Back-to-back interest rate rises are visibly taking their toll on many Australian households, as shown by the soaring levels of mortgage stress. Your Mortgage looks at some of the long-term strategies to consider so that you can avoid being stretched financially beyond your means
The Reserve Bank’s decision to raise the cash rate by a further 25 basis points to 7.25% in March has left a sour taste in the mouths of Australian homeowners. Many are finding it increasingly difficult to swallow the rising cost of jacked-up mortgage repayments. This latest hike marks the 12th rate rise since May 2002 when the benchmark rate was a mere 4.25%.Although ‘battlers’ were the first to encounter the damaging effects of mortgage stress, the pain has now seeped into middle Australia’s family groups – families who would not ordinarily be affected. Couple this with the tendency to overuse and underpay credit card balances and the impact of higher rates becomes impossible to ignore.
Stressed to the limit
The Australian Bureau of Statistics defines mortgage stress as occurring when a borrower pays more than 30% of their household income towards servicing a home loan.
According to Martin North, managing consulting director at Fujitsu Australia and New Zealand, a recent mortgage industry survey shows that this year’s interest rate hikes have already pushed Australia’s mortgage stress to record levels.
“The global credit crunch combined with recent rate rises, strong domestic inflationary pressure and rising petrol prices spell worrying times across Australia as families try to balance their budgets,” says North. “Young families have been impacted in particular by these factors while the fall in share prices has also added fuel to the fire.”
Fujitsu’s survey estimates that approximately 300,000 Australian homeowners could lose their homes within six months if mortgage rates continue to escalate. While mildly stressed households are managing to make mortgage repayments almost on time, they are also resorting to borrowing heavily on credit cards and severely curtailing their spending.
“People in severe stress are significantly behind with their mortgage payments, funding their day-to-day expenses through credit card debt, and are either entering default proceedings or trying to sell up,” says North.
Prevention is better than cure
According to Robert Projeski, managing director, Australian Mortgage Options, in order to avoid becoming another statistic, before you even commit to a mortgage, ask yourself seriously – are you overstretching? “It is easy to be dazzled by your dream home when you see it,” Projeski says. “You can already visualise having friends around for dinner by the pool, enjoying postcard views from the terrace. The possibilities dominate your common sense and you’ll be tempted to do anything to own it and live out your dream. The flipside is being stretched financially and leaving little or no room for changing circumstances, like a growing family, interest rate rises and unexpected costs.”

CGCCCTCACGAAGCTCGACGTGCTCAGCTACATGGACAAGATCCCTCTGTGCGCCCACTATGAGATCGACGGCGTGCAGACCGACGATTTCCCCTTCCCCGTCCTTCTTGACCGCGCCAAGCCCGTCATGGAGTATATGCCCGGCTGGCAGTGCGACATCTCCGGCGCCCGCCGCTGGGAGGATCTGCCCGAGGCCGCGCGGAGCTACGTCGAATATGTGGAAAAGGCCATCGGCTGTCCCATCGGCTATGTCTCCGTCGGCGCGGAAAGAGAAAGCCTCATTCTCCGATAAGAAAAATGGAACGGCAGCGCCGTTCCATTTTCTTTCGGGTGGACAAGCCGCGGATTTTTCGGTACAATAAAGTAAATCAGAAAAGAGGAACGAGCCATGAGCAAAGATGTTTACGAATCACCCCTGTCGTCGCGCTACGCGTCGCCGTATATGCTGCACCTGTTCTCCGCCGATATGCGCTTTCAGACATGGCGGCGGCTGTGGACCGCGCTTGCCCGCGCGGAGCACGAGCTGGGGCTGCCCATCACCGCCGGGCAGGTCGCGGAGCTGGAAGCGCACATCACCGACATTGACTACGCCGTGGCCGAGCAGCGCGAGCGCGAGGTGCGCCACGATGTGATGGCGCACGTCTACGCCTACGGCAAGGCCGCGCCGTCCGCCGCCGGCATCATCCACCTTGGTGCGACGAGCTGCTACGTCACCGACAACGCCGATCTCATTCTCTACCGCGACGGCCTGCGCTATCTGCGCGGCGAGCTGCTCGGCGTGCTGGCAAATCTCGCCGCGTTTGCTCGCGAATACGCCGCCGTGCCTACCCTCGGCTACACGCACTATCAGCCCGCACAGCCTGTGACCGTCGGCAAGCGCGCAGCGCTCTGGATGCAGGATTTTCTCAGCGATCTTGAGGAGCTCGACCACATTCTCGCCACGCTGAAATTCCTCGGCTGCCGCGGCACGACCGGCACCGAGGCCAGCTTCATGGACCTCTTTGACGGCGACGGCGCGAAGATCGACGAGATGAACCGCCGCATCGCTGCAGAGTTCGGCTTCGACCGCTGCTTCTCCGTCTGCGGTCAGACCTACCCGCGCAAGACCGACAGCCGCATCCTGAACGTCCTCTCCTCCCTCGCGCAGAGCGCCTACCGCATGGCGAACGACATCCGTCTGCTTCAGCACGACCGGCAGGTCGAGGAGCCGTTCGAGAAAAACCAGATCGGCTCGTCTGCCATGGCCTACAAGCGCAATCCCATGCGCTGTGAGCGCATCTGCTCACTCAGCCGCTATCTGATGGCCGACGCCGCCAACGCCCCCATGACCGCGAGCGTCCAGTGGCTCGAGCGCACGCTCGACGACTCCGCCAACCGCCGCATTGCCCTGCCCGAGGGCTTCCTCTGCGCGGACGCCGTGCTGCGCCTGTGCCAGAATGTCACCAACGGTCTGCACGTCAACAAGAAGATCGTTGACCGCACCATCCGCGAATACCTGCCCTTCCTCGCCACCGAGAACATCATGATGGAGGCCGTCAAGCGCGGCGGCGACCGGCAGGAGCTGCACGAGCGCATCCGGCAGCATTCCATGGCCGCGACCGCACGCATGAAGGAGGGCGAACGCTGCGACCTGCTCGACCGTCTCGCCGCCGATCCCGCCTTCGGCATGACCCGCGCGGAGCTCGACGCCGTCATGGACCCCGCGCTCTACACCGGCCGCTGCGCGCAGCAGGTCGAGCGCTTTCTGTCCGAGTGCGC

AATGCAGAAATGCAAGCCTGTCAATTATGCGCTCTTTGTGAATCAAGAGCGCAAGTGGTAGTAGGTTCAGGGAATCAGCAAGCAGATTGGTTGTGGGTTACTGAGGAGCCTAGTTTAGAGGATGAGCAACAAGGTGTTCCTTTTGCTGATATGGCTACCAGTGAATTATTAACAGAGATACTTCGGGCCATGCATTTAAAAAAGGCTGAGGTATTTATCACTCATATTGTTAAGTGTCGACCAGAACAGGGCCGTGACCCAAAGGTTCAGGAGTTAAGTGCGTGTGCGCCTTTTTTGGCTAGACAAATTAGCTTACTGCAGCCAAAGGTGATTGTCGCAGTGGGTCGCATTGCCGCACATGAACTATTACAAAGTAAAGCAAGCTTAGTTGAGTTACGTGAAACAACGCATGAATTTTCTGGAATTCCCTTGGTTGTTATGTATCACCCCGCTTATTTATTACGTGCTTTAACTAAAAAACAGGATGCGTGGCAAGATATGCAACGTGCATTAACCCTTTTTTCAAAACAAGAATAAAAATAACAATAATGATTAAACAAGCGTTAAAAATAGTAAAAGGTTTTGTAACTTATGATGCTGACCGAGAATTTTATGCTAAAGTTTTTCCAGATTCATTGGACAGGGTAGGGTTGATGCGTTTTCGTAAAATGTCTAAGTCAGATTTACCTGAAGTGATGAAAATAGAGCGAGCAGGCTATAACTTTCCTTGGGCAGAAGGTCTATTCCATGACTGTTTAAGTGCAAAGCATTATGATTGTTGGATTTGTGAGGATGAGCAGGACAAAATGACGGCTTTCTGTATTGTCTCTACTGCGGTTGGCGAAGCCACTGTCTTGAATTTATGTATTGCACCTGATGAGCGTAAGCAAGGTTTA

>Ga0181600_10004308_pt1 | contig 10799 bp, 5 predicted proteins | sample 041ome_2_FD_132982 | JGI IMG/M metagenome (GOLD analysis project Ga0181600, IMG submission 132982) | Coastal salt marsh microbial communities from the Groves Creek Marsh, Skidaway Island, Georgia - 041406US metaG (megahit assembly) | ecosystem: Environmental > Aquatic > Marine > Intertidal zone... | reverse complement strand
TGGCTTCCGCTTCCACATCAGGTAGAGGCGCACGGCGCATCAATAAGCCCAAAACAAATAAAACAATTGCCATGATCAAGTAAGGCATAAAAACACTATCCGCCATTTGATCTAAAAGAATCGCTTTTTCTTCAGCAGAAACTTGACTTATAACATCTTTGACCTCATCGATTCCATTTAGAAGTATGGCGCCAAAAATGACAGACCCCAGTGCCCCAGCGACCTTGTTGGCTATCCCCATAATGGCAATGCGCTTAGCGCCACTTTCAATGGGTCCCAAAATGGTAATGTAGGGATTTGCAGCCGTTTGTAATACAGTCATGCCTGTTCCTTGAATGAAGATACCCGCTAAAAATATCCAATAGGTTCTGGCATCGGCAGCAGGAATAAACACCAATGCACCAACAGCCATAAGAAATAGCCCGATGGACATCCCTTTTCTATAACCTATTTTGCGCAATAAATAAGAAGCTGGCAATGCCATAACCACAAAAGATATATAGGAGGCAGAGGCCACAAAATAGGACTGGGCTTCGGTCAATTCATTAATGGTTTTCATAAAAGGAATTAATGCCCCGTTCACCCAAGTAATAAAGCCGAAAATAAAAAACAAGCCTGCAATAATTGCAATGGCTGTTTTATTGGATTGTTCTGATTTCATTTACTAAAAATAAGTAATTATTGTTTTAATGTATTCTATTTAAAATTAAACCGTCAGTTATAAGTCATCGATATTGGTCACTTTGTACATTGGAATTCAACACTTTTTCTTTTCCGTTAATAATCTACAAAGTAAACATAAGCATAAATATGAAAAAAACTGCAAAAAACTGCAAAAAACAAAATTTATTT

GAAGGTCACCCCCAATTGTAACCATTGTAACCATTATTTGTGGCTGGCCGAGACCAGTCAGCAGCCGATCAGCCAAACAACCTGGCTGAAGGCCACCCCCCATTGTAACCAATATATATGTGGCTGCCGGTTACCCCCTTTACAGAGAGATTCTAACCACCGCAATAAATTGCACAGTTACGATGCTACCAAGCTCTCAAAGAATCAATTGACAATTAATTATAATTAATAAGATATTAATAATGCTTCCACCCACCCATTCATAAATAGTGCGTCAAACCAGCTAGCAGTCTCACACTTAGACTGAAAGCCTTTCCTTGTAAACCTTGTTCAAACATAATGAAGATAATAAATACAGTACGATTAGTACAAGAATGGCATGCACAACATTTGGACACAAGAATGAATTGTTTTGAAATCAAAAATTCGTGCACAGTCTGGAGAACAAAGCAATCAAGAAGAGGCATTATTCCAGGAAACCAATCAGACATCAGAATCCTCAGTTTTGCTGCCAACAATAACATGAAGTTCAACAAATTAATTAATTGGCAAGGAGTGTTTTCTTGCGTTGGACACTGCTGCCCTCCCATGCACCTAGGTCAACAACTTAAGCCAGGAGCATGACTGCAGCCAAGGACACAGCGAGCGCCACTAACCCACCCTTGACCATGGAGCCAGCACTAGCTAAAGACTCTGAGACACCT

North agrees that many people are initially in a state of denial. “They may have refinanced over the last year and are again finding it difficult to meet their mortgage repayments. This being the case, they are twice as likely to experience stress over the following 12 months.”
The RBA’s last increase in interest rates plus independent rate rises by the banks mean that a homeowner with a $300,000 loan taken over 30 years will now have to pay an extra $69 per month if the interest rate rises from 8.95% to around 9.27%.
Borrowers who are starting to feel the strain should approach the right people at the outset of a potential default to avoid bigger problems down the line.
It’s vital to speak to your lender at the first signs of trouble in order to negotiate a payment plan. If this doesn’t relieve your woes, speak to a broker who may be able to suggest viable options such as refinancing with another lender who is offering a more competitive interest rate.
The short-term fix
A dollar in the hand is worth two on your loan
Cut back on discretionary expenses and curb your spending habits by creating a weekly or monthly budget. Also ensure that you understand exactly what fees and charges you are paying and how they can be minimised.
As simple as it sounds, we tend to fall into the trap of losing track of how and where we spend our cash. Once you are able to pinpoint exactly where your money is seeping out, you can make the necessary adjustments and plug the leak.
For instance, if your mortgage repayment has increased by $35 per week and you’re a coffee drinker or tend to buy your lunches most days during the working week, it only takes refraining from buying several takeaway lunches and making your own coffee to save that amount. You can also save petrol money by catching public transport a few days a week. For smokers, cutting back on three packets a week (or better still, quitting altogether) will save those funds.